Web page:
• Attended Universities of Heidelberg, Freiburg, Ingolstadt, Cologne, Tübingen, Vienna, Erfurt and Ferrara, left without degree, drank to excess, and wandered over most of known world, took part in the Peasants War (1525) Practiced medicine in Spain, Portugal, England, Denmark, Poland, Prussia, Hungary, Arabia, Egypt, Turkey, probably other places as well, frequently aggravating established practitioners. Investigated the use of opium, coined the term laudanum for tincture of opium, an opium extract containing 40-80% ethanol. Pioneered use of chemicals, elements in medicine (Zn, Hg, Au) Introduced draining to replace amputation or cauterization Introduced dose-response concept Recognized the first industrial disease in miners

• • • • • •

Paracelsus
• Alle Ding' sind Gift und nichts ohn' Gift; allein die Dosis macht, dass ein Ding kein Gift ist. ("All things are poison and nothing is without poison, only the dose permits something not to be poisonous.”)

Paracelsus crater photographed by Apollo 15. An 83 km crater on the far side of the moon.

Paracelsus: a few weird facts
• • • • “Paracelsus” a 1943 film by Georg Wilhelm Pabst, essentially a Nazi propaganda film. Professor Bulwer in 1922 Murnau film 'Nosferatu' is a follower of Paracelsus “Paracelsus” (lengthy dramatic poem by Robert Browning) Paracelsus is mentioned as an inspiration to Victor Frankenstein, the main character in Mary Shelley's Frankenstein. Paracelsus is one of the people featured on a Chocolate Frog card in Harry Potter. A bust of Paracelsus is in the castle at Hogwarts, near Gryffindor, between the entrance to the Gryffindor common room and the Owlry, as mentioned in Order of the Phoenix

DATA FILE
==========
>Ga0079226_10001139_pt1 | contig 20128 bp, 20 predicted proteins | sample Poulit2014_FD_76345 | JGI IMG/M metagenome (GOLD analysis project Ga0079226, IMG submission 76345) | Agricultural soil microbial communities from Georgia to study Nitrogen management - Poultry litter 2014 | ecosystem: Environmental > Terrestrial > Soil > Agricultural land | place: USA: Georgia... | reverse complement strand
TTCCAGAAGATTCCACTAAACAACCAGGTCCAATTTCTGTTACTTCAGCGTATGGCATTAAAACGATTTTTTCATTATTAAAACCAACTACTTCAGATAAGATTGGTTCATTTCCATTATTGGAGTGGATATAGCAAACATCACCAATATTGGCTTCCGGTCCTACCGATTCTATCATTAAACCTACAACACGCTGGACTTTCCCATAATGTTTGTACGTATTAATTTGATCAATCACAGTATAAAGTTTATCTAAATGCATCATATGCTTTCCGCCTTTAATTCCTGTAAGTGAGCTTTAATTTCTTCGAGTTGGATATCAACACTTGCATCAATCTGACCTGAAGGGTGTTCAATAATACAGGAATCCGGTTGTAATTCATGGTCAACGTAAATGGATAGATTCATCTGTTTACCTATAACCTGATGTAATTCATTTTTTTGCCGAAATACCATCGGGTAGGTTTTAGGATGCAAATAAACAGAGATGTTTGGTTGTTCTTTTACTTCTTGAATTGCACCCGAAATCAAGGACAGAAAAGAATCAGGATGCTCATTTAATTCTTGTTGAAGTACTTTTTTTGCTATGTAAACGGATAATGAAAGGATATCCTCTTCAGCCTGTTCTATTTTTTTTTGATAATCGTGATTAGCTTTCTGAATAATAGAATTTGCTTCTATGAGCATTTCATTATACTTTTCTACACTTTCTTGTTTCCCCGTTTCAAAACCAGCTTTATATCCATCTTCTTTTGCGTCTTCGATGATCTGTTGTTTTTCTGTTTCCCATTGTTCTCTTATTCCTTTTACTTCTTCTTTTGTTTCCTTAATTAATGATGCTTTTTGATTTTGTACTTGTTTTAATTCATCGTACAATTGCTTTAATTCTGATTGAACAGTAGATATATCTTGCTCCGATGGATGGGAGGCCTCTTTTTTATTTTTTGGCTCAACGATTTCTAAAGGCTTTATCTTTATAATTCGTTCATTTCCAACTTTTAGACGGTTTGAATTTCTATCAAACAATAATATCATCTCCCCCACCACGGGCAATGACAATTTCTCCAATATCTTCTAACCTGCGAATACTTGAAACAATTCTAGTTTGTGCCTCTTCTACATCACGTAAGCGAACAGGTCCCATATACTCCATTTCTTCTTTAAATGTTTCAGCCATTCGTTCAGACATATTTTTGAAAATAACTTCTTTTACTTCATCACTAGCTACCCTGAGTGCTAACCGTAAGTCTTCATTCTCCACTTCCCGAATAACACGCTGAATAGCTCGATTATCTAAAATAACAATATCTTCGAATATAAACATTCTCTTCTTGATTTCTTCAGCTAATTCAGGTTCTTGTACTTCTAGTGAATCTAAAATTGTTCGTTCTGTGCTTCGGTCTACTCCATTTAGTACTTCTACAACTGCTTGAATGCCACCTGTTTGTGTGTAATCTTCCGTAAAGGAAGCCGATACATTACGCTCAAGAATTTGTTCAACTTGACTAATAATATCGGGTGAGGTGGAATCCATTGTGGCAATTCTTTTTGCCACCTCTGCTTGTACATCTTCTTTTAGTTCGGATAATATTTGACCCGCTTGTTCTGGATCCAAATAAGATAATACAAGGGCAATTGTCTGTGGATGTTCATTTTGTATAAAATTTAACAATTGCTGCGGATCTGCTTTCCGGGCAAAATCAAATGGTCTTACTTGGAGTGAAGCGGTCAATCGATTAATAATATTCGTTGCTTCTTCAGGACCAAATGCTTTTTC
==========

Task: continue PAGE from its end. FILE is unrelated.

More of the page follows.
•

History of Pharmacology
With time, thoughts returned to the appreciation that the natural products themselves held the power to cure. Although, traditional remedies still generally consisted of complex mixtures of distinct herbs and minerals, perhaps only one of which possessed any activity. Many poisonous mixtures were made.

History of Pharmacology
For example, the purple foxglove, Digitalis purpurea, was one of twenty herbs used in a folk remedy to treat dropsy* in 17th century England. From the leaves of this plant was isolated the cardiac glycoside digitalis, a drug still used today to treat heart failure.
* An old term for the swelling of soft tissues due to the accumulation of excess water.

• The first major challenge to the Aristotelian approach grew out of the alchemy of the 16th century, a number of medical alchemist strayed from the search for transmutation to the extraction of more effective remedies for disease. Medical alchemists focused on extraction of agents from medicinal plants through the process of distillation. One of the most popular books “Kleines Destillierbuch” (Little Book on Distilling) by Hieronymus Brunschwig was published in 1500 and widely used throughout the 16th century for medicinal concoctions.